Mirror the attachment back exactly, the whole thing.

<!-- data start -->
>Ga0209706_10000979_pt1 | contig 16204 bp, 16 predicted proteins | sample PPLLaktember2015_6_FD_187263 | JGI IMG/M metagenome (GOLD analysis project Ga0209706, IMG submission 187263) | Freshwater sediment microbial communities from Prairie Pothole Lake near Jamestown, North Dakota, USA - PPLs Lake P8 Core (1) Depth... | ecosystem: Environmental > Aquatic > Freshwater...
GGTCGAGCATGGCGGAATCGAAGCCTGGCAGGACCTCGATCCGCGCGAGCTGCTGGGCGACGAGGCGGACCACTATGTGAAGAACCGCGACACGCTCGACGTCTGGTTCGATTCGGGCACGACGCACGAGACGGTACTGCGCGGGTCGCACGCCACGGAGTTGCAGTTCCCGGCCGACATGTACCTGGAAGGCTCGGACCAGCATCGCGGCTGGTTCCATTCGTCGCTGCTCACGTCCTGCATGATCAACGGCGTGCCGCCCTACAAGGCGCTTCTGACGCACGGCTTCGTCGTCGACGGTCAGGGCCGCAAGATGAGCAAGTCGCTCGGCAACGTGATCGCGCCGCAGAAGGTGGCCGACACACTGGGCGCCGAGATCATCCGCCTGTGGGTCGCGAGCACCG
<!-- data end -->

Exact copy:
>Ga0209706_10000979_pt1 | contig 16204 bp, 16 predicted proteins | sample PPLLaktember2015_6_FD_187263 | JGI IMG/M metagenome (GOLD analysis project Ga0209706, IMG submission 187263) | Freshwater sediment microbial communities from Prairie Pothole Lake near Jamestown, North Dakota, USA - PPLs Lake P8 Core (1) Depth... | ecosystem: Environmental > Aquatic > Freshwater...
GGTCGAGCATGGCGGAATCGAAGCCTGGCAGGACCTCGATCCGCGCGAGCTGCTGGGCGACGAGGCGGACCACTATGTGAAGAACCGCGACACGCTCGACGTCTGGTTCGATTCGGGCACGACGCACGAGACGGTACTGCGCGGGTCGCACGCCACGGAGTTGCAGTTCCCGGCCGACATGTACCTGGAAGGCTCGGACCAGCATCGCGGCTGGTTCCATTCGTCGCTGCTCACGTCCTGCATGATCAACGGCGTGCCGCCCTACAAGGCGCTTCTGACGCACGGCTTCGTCGTCGACGGTCAGGGCCGCAAGATGAGCAAGTCGCTCGGCAACGTGATCGCGCCGCAGAAGGTGGCCGACACACTGGGCGCCGAGATCATCCGCCTGTGGGTCGCGAGCACCG